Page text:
The new year is the perfect time to start fresh, beginning with your health. But don’t commit to any trendy or extreme diet just yet. We list some of the healthy food trends that are going to be big in 2018 simply because they make so much sense.
After attending an inspiring fermenting workshop by Lisa Thornton of Get Cutlured at Kitchen Warehouse in November, I have gone into somewhat of a fermenting frenzy. The class was super informative and Lisa happily answered questions from our band of fermenting wannabes on why previous home brews didn’t work, what a bad bacteria growing on a good bacteria would look like, and whether you could eat too much sauerkraut. Fortunately, fermenting at home is easy, safe, and rewarding, with all the probiotics and bacteria in these superfoods populating and strengthening our gut. Winning!
Getting in touch with nature is a great way to replenish the soul, especially when you take life’s little luxuries with you. You don’t need to deprive yourself of freshly ground coffee beans, homemade pancakes and fresh chantilly cream for your hot chocolate just because you are sleeping in a tent!
Kitchen Warehouse have the latest in innovative appliances that you can pack with you, take into the great outdoors and enjoy nature without sacrificing your taste buds.
Preserving the flavour and aromas of your favourite wine
If you usually stick your wine to chill in the food fridge, you may wonder why it tastes flatter than it did in the store. Your food fridge has a lower temperature than is recommended to the detriment of the texture and aromas that you enjoy. Wine is also affected by movement such as the vibrations from the large fridge motor. Kitchen Warehouse now offers a compact sized wine fridge that will preserves the flavour of the wine by keeping it:
Preparing a healthy breakfast is now on your “Yes I Can” list with these great toast topper ideas. Cook your favourite bread in one of the contemporary toasters from Kitchen Warehouse and add one of these delicious savoury toppings that will get you off to work or study bright eyed and bushy tailed.
Julia Child is one of the most iconic chefs and authors of her time. Ever since she published her first cookbook in the early 1960s and when she became a television chef slash household name in the 1970s, Julia has remained an inspiration to all food enthusiasts.
Here are our favourite Julia Child quotes that we’d like to share with you all:
“Always remember: If you’re alone in the kitchen and you drop the lamb, you can always just pick it up. Who’s going to know?”
“I think every woman should have a blowtorch.”
“I always give my bird a generous butter massage before I put it in the oven. Why? Because I think the chicken likes it — and, more important, I like to give it.”
and – above all – my personal favourite:
“Fat gives things [flavour].”
Of course, more important than her quotable words are her actual recipes. So, it would be rude to mention Julia Child without sharing one of her best recipes. Take a little taste of French goodness with our featured recipe below:
Julia Child’s Coq au Vin (Chicken and Onion Ragout)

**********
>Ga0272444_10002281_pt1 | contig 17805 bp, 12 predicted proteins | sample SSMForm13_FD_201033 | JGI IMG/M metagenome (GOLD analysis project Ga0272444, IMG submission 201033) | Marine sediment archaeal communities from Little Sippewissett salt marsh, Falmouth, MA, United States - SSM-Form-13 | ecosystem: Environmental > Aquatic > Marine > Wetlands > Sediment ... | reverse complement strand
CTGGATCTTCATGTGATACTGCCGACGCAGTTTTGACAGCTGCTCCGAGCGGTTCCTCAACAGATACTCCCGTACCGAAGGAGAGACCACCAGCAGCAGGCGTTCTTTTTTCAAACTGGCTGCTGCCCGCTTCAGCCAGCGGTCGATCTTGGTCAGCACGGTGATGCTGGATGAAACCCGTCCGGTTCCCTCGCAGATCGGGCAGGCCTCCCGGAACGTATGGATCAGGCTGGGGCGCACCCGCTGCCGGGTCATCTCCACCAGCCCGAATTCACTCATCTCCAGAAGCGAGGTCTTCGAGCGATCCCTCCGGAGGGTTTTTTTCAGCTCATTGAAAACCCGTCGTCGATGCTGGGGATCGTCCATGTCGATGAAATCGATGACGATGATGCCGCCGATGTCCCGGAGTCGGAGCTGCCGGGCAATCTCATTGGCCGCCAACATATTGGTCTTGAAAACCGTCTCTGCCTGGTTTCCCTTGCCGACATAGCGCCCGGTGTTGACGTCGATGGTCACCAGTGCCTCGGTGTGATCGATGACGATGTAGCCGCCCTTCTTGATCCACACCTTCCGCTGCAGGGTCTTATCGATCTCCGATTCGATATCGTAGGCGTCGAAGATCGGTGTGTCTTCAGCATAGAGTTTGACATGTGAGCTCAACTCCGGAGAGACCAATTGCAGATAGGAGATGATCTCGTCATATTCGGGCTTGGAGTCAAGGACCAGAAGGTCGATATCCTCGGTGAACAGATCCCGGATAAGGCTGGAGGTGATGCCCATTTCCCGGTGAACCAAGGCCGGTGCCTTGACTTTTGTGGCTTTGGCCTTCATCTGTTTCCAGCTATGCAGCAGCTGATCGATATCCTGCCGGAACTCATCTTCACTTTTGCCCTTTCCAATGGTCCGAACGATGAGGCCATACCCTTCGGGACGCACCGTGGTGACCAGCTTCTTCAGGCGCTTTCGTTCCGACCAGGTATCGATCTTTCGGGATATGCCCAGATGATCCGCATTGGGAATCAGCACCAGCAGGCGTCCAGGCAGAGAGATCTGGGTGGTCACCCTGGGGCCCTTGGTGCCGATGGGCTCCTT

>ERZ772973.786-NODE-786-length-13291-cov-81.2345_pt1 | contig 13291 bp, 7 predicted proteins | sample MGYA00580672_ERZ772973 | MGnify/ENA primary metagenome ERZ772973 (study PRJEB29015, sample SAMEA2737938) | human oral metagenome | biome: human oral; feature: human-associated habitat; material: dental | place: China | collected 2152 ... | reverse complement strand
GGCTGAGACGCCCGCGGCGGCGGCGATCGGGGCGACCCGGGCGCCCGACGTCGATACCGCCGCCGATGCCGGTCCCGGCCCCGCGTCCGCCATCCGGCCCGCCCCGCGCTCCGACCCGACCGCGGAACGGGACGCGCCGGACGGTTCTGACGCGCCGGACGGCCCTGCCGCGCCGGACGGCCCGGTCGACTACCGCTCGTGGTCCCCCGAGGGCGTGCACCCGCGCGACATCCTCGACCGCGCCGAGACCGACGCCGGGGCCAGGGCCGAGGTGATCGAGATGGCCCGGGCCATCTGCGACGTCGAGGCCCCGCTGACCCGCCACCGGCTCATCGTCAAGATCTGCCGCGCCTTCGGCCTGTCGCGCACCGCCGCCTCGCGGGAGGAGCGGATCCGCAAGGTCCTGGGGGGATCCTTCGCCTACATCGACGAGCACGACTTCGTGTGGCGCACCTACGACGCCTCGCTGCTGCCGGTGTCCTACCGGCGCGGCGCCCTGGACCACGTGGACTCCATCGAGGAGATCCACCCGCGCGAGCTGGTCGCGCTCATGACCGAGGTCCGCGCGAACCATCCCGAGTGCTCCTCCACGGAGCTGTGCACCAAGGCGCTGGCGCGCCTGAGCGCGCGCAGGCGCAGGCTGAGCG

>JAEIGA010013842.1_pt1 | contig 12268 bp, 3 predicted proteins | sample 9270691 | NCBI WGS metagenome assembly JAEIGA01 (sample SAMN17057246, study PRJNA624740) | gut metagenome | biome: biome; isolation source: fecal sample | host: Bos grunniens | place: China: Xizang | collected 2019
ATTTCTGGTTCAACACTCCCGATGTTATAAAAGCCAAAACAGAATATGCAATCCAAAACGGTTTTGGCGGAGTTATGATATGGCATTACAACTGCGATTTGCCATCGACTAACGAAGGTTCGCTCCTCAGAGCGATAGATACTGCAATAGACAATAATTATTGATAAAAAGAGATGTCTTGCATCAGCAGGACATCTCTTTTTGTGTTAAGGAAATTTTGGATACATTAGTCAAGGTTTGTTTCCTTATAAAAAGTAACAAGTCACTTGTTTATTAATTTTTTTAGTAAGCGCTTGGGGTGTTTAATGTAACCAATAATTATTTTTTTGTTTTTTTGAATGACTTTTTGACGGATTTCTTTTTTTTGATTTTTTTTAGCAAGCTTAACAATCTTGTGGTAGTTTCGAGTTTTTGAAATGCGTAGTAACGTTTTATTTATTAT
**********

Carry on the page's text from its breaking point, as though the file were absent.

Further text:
Created by: Julia Child
Julia Child shared this recipe on Good Morning America in May 1995. Coq au Vin is basically chicken cooked in red wine with braised vegetables and pork. It is a more complicated take on the usual ragout that we know because it requires more hand work and skill. But – of course – the results are very satisfying if done right!
- 110 g pork lardons
- 85 g chicken, portioned
- 15 brown-braised white onions
- 300 g mushrooms, quartered and sauteed
- 1 large red tomato, chopped
- 375 ml red wine
- “Beurre manie” (kneaded butter)
- 125 ml chicken stock
- 2 garlic cloves, pureed
- 1 bay leaf
- 1/4 tsp thyme
- chopped parsley
- 2 tbsps butter
- 1 tbsp olive oil
- salt and pepper
- Sautee the lardons. Transfer to a dish, but leave the fat in the pan.
- Cook the chicken in the fat for 5 minutes. Add olive oil and butter to brown the chicken.
- Optional: Use brandy to flame the chicken.
- Transfer chicken to a dish. Leave fat in the pan.
- Season chicken with salt and pepper, to taste.
- Add the (brown-braised) onions, garlic, bay leaf, tomatoes and thyme to the pan.
- Return the chicken to the pan.
- Pour in wine and stock. Make sure all ingredients are covered.
- Simmer covered and slowly for 20 minutes.
- Once tender, transfer chicken to a dish.
- Take onions and juices from cooking and pour into a saucepan. Boil rapidly.
- Whisk beurre manie – without heat – until lightly thickened. Then, simmer briefly.
- Baste chicken back with the sauce and onion mixture.
- Serve immediately with the beurre manie poured over.
- Beurre manie simply means kneaded butter in French
- It is best to use chicken portions similar to those which you would fry
- Alternative to using a ripe tomato: canned plum tomatoes
- Brown-braised white onions (Oignons Glacés à Brun in French) can be prepared using another Julia Child original recipe
A partridge in a pear tree, a one-horse open sleigh, chestnuts roasting on an open fire – these may be the common images evoked whenever Christmas time comes around, thanks to the popularity of Christmas carols. But Christmas isn’t limited to just one kind of celebration, or one kind of food. If anything, the Christmas Season is a smorgasbord of various cultures across the globe, a coming together of many different people in many different ways. And when it comes to food, Christmas feasts are anything but ordinary, wherever you may be. We’ve put together a list of some of the most interesting Christmas food from all over the world, to help inspire you in whatever plans you may have for your Yuletide menu!